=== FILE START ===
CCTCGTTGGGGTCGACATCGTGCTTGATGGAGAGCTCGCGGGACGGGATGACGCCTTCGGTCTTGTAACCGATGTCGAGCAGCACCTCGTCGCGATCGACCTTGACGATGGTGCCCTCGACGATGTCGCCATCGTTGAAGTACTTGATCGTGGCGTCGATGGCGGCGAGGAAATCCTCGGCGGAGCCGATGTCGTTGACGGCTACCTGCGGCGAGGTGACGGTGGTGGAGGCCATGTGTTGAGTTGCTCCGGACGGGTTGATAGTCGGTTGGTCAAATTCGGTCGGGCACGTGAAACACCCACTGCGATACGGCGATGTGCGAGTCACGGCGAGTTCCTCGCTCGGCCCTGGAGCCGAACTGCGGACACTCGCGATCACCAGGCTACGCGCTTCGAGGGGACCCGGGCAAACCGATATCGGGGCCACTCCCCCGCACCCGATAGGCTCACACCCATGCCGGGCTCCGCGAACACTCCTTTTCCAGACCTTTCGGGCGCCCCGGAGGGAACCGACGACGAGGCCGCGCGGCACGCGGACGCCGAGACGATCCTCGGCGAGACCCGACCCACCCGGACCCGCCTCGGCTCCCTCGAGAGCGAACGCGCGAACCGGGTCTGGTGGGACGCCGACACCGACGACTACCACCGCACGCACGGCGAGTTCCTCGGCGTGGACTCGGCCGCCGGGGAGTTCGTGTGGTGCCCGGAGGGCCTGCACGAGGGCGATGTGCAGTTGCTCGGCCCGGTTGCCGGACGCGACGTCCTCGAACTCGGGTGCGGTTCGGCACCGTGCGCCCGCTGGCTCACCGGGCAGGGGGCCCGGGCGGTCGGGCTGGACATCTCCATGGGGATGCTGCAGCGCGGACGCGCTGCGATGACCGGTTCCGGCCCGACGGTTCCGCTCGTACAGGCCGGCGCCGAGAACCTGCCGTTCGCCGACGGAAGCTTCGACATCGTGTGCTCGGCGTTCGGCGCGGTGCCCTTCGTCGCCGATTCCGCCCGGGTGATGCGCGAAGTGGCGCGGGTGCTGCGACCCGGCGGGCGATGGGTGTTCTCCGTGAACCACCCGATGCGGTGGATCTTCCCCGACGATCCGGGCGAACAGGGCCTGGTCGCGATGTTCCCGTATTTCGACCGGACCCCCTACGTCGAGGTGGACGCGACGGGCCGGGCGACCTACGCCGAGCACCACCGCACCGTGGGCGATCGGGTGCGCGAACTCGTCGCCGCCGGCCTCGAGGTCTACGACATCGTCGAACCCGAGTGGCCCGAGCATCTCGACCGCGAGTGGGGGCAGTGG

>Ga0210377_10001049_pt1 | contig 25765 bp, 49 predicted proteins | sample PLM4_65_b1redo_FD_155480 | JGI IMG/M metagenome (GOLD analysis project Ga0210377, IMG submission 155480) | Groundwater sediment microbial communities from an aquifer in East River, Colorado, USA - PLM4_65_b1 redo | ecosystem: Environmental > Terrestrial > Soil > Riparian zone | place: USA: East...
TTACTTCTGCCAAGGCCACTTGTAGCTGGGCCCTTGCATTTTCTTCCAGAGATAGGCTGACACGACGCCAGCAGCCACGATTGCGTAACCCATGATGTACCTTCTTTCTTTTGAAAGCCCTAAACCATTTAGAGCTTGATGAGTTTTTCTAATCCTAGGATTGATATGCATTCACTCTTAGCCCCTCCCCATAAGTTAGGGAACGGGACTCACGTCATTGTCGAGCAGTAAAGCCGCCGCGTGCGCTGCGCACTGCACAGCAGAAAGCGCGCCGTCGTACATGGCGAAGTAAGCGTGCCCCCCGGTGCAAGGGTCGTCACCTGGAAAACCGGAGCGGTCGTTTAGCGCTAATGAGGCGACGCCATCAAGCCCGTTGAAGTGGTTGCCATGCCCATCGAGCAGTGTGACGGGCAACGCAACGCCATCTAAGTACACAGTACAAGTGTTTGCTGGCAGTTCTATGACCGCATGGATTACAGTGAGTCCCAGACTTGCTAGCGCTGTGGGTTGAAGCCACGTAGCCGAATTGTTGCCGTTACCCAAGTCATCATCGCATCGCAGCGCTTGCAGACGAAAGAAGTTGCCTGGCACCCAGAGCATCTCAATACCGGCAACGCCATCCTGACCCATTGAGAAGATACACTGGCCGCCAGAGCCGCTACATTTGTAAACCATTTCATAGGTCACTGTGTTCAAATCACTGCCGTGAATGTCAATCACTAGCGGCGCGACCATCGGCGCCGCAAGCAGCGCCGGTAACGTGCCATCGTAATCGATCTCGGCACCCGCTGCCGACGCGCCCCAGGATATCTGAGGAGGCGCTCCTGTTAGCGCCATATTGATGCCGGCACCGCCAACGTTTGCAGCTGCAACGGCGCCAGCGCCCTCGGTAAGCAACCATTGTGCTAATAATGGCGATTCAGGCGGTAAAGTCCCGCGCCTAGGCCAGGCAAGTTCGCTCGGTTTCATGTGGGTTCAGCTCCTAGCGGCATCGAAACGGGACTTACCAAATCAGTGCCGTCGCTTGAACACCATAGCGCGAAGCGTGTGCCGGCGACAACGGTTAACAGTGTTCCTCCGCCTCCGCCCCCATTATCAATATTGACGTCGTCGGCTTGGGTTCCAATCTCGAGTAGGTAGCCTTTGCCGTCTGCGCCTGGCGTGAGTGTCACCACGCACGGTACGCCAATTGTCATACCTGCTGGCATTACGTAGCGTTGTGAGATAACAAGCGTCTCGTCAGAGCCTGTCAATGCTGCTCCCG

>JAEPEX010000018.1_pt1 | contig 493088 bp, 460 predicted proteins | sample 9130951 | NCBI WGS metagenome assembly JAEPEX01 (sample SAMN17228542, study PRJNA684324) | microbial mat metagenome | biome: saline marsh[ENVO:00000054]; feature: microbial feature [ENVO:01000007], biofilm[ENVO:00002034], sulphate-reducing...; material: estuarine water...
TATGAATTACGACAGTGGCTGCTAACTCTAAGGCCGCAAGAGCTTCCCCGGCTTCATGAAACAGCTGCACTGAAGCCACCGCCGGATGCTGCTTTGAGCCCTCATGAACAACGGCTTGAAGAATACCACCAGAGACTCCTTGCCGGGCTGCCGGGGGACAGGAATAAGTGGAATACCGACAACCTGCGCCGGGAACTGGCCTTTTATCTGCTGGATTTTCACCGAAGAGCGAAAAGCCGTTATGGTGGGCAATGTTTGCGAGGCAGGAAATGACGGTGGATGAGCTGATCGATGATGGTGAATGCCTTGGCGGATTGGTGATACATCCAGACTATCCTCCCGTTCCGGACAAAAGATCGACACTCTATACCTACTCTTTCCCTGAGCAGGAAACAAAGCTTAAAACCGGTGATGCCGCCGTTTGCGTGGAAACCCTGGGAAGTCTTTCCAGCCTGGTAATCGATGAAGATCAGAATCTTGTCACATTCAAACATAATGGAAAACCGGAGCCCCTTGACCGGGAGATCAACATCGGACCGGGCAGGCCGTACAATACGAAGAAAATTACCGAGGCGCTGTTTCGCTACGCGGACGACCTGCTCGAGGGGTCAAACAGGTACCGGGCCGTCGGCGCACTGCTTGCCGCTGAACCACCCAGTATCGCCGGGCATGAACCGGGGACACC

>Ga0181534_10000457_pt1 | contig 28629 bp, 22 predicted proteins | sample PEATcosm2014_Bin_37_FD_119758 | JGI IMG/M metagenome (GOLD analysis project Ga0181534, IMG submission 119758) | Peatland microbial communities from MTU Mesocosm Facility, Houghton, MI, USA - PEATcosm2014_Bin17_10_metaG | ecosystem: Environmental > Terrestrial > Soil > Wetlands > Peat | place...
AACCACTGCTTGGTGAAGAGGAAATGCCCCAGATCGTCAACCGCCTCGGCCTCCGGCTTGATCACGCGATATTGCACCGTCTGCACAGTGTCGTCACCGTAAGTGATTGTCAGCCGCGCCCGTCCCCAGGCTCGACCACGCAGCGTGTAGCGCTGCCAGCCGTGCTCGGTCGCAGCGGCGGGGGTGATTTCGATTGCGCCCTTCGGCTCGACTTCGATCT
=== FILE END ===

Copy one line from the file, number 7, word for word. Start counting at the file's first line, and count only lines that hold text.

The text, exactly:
AACCACTGCTTGGTGAAGAGGAAATGCCCCAGATCGTCAACCGCCTCGGCCTCCGGCTTGATCACGCGATATTGCACCGTCTGCACAGTGTCGTCACCGTAAGTGATTGTCAGCCGCGCCCGTCCCCAGGCTCGACCACGCAGCGTGTAGCGCTGCCAGCCGTGCTCGGTCGCAGCGGCGGGGGTGATTTCGATTGCGCCCTTCGGCTCGACTTCGATCT